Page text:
DNA Copy Number Variation and BRCAx Hereditary Breast Cancer
|Institution:||University of Otago|
|Keywords:||non-BRCA1/2; Breast cancer; Copy Number Variation; CNV; deletion; familial; hereditary; risk; genome wide; cancer|
|Full text PDF:||http://hdl.handle.net/10523/4934|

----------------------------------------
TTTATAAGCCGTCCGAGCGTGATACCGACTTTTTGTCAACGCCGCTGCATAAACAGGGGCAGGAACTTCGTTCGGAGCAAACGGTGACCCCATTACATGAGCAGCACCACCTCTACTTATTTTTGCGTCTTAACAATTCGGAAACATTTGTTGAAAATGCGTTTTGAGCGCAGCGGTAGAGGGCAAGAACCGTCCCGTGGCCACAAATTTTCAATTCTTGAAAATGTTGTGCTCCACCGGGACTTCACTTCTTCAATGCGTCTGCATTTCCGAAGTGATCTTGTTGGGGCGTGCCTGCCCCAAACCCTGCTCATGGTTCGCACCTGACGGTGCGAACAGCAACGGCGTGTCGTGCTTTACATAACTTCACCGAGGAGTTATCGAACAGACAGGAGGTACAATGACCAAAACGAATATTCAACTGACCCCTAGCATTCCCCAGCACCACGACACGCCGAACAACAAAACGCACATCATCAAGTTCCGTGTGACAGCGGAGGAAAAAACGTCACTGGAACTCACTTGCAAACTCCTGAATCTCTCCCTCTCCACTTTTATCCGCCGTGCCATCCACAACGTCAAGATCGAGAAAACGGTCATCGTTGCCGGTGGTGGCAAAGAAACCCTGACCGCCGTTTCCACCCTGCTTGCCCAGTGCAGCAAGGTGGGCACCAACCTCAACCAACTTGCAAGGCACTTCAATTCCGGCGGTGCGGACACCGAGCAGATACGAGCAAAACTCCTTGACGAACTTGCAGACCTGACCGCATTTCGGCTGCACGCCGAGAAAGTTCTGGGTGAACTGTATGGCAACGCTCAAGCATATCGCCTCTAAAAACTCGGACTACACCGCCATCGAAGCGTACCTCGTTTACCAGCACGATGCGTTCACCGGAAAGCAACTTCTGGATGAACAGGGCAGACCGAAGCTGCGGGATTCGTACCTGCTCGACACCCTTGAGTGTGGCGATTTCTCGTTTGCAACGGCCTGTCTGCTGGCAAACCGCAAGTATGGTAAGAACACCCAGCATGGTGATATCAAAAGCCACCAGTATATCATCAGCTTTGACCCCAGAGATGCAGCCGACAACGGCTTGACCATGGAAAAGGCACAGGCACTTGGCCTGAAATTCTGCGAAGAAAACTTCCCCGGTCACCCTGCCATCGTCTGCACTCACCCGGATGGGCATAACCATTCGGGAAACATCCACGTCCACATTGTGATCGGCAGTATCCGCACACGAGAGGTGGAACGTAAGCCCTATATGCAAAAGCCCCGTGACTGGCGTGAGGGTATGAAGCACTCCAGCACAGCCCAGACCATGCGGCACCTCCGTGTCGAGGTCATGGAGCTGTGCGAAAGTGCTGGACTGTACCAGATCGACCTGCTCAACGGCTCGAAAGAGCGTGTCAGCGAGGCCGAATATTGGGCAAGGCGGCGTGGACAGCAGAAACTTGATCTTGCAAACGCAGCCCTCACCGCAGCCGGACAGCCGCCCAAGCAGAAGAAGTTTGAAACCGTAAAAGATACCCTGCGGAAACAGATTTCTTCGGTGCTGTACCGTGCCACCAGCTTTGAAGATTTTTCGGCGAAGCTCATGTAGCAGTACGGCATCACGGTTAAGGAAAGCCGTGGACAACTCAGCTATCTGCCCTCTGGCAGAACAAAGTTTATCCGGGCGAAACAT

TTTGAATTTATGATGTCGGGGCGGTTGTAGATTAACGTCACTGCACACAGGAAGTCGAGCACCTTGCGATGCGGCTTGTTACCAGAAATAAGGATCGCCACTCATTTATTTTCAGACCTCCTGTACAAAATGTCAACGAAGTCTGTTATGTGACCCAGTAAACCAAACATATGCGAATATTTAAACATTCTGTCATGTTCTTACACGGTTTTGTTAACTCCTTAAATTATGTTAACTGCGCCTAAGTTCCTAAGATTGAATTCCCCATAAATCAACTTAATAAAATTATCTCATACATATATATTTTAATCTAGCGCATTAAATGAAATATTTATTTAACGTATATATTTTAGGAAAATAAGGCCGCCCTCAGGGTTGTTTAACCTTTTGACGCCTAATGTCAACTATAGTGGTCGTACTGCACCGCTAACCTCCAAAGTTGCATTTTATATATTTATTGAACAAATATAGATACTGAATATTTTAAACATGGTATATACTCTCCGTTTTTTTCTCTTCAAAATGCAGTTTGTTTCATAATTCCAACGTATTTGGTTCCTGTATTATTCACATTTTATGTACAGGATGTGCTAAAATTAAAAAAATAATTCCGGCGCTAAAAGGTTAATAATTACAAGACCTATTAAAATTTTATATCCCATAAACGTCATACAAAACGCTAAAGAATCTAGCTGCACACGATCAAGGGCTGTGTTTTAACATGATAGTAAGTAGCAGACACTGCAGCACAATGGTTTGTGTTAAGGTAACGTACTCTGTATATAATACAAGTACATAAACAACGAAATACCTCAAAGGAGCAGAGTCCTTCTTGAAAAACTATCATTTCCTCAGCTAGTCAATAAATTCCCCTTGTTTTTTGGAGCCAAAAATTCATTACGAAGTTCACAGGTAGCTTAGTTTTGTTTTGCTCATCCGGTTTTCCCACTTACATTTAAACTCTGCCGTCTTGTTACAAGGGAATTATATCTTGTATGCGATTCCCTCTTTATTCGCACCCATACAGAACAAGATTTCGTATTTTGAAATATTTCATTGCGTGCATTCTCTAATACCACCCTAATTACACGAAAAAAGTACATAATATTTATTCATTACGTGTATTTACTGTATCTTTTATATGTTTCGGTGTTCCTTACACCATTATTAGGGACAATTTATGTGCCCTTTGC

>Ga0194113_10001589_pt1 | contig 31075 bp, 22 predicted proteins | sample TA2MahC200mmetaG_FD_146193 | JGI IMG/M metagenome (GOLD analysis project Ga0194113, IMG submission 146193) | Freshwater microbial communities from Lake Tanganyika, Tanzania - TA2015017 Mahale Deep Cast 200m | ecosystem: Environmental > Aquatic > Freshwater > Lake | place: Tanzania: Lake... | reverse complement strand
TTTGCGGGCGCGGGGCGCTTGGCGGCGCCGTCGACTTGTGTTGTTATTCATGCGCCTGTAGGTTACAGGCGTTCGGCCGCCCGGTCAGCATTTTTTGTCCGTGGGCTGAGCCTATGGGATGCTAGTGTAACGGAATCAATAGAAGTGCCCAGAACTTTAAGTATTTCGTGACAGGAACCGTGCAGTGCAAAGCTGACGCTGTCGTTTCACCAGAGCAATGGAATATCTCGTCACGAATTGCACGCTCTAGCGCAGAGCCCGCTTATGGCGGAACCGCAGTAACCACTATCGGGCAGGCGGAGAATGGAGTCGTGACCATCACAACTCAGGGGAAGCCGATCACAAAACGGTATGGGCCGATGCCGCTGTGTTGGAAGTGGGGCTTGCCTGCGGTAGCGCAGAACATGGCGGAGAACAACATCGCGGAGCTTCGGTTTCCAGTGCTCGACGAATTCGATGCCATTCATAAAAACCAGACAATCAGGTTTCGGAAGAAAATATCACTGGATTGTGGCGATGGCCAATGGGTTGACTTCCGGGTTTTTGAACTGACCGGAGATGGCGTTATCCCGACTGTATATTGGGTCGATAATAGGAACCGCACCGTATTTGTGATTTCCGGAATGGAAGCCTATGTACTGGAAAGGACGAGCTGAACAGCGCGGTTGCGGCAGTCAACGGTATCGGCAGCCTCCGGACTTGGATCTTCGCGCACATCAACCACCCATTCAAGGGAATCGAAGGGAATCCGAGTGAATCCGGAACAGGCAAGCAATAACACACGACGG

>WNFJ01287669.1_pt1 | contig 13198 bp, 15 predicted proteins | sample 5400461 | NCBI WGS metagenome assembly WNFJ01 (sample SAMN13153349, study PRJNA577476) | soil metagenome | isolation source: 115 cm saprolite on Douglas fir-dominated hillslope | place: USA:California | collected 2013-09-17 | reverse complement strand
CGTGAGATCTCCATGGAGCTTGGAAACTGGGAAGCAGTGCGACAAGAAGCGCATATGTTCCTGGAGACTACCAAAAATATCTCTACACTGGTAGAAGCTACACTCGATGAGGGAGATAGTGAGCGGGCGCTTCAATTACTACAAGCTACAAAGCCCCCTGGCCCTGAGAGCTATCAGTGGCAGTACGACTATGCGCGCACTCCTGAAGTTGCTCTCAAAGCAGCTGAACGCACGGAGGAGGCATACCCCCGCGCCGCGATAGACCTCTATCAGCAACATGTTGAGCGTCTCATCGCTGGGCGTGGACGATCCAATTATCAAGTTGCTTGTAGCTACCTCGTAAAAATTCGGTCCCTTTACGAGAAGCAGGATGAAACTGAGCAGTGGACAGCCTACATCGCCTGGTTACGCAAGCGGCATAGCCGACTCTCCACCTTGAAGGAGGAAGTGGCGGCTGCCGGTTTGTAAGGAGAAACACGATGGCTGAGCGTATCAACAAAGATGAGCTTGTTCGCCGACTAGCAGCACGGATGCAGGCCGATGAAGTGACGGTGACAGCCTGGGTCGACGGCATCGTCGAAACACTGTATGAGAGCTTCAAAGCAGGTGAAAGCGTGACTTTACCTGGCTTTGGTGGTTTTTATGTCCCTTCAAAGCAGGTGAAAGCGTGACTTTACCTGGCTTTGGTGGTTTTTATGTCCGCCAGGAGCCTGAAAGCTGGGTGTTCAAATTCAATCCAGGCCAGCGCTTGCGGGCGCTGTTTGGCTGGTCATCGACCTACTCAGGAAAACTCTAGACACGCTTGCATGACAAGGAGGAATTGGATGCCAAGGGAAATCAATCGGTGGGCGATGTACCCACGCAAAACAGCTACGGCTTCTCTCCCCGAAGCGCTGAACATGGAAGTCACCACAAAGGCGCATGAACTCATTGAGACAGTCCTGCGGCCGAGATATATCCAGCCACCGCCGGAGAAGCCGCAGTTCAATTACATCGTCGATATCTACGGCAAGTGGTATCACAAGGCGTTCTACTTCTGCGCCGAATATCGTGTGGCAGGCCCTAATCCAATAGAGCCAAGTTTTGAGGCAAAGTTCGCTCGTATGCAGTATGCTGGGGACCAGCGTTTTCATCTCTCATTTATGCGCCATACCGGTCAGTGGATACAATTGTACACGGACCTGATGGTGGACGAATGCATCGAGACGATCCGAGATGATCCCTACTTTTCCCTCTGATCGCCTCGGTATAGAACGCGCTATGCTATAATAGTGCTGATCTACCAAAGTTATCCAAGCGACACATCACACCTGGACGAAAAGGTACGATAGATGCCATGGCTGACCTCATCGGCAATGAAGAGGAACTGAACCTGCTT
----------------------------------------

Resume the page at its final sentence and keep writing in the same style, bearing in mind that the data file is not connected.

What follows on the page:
Breast cancer is the second most deadly cancer for New Zealand (NZ) women aged between 25-75 years. Breast cancer generally exhibits familial aggregation, consistent with variation in genetic susceptibility to the disease. However, known susceptibility genes only account for less than 25% of the familial risk of breast cancer. The remaining genetic variance is likely to be due to variants conferring more moderate risks. To identify further breast cancer susceptibility alleles, 24 BRCAx (no pathogenic breast cancer 1, early onset (BRCA1) and breast cancer 2, early onset (BRCA2) mutations) probands from breast cancer families, 644 healthy female controls and 626 healthy male controls were fine-mapped for copy number variants (CNVs). Genome wide scanning of DNA germline CNVs was performed using Illumina Human1M-duo V3 beadchip single nucleotide polymorphism (SNP) array and the PennCNV calling algorithm; many novel CNVs were validated by quantitative PCR. In the array data, rare CNVs that were deletions were found only in the BRCAx cases, but not in the healthy controls. These rare deletions overlapped 15 genes (13 loci) that were all predicted to be disrupted: ANKRD45, DTX2, PDXDC1, PIK3C2G, PRAME, SLC9C2, RHD, TBC1D5, TMEM106B, UPK3B, CKM, KLKB1, SELP, SEMA7A and SPINT4. The first ten CNV events are suggested to be of low to moderate risk of breast cancer susceptibility. Many of these genes above belong to several biological pathways, for example TP53, oestrogen/progesterone signalling, and Fanconi Anemia (Fanconi Anemia is an autosomal recessive genetic disorder), and many of these genes have already been reported in relation to breast cancer pathogenesis and other cancers. These findings support an association between these rare CNVs and the genes they overlap. Further studies are warranted to assess definitively the role and susceptibility risk of these CNVs and genes in hereditary breast cancer development.